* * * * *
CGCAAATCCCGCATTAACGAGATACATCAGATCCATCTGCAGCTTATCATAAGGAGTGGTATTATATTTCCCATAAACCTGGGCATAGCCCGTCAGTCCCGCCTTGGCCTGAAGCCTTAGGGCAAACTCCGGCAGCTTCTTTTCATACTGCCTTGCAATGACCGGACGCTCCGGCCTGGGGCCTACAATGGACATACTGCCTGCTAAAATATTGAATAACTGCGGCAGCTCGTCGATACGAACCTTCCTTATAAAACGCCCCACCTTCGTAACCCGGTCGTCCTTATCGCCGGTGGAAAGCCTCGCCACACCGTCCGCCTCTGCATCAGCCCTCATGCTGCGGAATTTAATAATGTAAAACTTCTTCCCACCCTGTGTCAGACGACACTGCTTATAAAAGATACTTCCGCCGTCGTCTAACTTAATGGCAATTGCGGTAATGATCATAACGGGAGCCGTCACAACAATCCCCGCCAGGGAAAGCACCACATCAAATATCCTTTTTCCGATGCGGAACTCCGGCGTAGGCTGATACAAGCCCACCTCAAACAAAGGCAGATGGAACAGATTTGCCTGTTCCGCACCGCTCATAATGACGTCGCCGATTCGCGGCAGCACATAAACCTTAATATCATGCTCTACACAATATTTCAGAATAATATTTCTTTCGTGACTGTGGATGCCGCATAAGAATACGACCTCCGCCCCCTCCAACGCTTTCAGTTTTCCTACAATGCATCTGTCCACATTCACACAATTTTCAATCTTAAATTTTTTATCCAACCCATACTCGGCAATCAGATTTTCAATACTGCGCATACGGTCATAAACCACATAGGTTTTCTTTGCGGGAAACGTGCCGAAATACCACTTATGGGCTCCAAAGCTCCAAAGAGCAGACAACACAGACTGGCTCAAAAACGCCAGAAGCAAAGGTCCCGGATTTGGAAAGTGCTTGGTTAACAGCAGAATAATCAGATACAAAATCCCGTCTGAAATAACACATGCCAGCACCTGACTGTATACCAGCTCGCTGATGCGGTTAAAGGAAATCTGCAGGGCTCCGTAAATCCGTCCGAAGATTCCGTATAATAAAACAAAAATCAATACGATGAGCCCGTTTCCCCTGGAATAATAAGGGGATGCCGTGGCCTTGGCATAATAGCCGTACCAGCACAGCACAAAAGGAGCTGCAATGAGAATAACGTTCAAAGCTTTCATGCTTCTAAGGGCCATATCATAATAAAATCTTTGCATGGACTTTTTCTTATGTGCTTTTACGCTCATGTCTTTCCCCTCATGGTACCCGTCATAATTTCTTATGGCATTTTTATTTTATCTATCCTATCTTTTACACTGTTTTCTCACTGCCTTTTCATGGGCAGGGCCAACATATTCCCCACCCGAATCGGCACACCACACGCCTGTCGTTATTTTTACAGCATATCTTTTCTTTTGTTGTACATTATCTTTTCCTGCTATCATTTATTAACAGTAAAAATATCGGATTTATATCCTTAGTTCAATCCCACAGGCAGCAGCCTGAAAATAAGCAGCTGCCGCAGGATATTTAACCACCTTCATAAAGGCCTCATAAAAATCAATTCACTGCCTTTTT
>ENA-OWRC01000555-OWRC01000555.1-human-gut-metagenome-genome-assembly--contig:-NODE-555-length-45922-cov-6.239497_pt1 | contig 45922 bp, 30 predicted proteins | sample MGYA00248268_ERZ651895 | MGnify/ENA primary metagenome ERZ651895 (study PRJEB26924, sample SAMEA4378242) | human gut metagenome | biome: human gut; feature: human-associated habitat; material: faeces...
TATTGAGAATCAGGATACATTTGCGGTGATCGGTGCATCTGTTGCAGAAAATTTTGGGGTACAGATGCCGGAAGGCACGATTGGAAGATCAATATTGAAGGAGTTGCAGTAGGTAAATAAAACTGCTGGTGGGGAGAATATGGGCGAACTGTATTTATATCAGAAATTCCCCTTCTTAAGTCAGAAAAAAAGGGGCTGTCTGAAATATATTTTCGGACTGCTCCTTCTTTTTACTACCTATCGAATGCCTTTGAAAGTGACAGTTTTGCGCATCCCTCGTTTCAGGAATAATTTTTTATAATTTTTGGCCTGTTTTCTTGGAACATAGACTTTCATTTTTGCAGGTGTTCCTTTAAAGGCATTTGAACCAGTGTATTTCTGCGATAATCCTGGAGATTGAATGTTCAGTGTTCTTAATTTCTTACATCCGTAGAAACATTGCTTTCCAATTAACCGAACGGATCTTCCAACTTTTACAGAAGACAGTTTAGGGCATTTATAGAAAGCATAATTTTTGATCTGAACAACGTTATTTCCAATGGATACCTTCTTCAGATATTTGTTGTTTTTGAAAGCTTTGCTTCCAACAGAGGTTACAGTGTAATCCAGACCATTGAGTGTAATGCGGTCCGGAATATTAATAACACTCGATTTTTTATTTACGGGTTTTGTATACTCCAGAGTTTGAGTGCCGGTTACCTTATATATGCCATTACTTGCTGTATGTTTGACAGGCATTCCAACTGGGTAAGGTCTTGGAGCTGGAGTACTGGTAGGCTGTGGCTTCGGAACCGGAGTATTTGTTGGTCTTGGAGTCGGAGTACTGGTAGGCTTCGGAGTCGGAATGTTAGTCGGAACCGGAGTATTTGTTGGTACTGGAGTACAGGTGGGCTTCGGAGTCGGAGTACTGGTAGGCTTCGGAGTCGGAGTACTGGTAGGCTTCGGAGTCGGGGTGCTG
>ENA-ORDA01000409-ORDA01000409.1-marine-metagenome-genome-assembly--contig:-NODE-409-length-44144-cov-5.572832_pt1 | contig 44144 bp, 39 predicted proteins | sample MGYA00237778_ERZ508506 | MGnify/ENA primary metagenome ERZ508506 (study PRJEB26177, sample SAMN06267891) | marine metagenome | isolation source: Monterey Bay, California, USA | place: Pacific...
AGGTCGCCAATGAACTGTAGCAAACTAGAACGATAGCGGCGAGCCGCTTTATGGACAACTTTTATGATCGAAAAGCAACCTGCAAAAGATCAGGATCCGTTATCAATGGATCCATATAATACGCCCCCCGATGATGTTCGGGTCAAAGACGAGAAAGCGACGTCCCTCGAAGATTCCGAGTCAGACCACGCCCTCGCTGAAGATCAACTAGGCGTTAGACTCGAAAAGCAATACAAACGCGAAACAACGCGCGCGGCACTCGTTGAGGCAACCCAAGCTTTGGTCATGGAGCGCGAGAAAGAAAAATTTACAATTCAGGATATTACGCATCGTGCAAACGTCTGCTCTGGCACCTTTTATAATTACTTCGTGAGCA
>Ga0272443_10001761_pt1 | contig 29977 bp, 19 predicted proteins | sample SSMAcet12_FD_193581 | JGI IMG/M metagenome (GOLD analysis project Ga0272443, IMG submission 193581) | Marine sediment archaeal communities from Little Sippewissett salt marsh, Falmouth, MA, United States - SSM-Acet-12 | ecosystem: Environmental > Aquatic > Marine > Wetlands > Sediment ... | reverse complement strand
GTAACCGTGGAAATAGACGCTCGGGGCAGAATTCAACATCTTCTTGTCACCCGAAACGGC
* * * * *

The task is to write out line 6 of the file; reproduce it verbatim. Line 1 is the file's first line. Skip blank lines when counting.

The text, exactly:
>Ga0272443_10001761_pt1 | contig 29977 bp, 19 predicted proteins | sample SSMAcet12_FD_193581 | JGI IMG/M metagenome (GOLD analysis project Ga0272443, IMG submission 193581) | Marine sediment archaeal communities from Little Sippewissett salt marsh, Falmouth, MA, United States - SSM-Acet-12 | ecosystem: Environmental > Aquatic > Marine > Wetlands > Sediment ... | reverse complement strand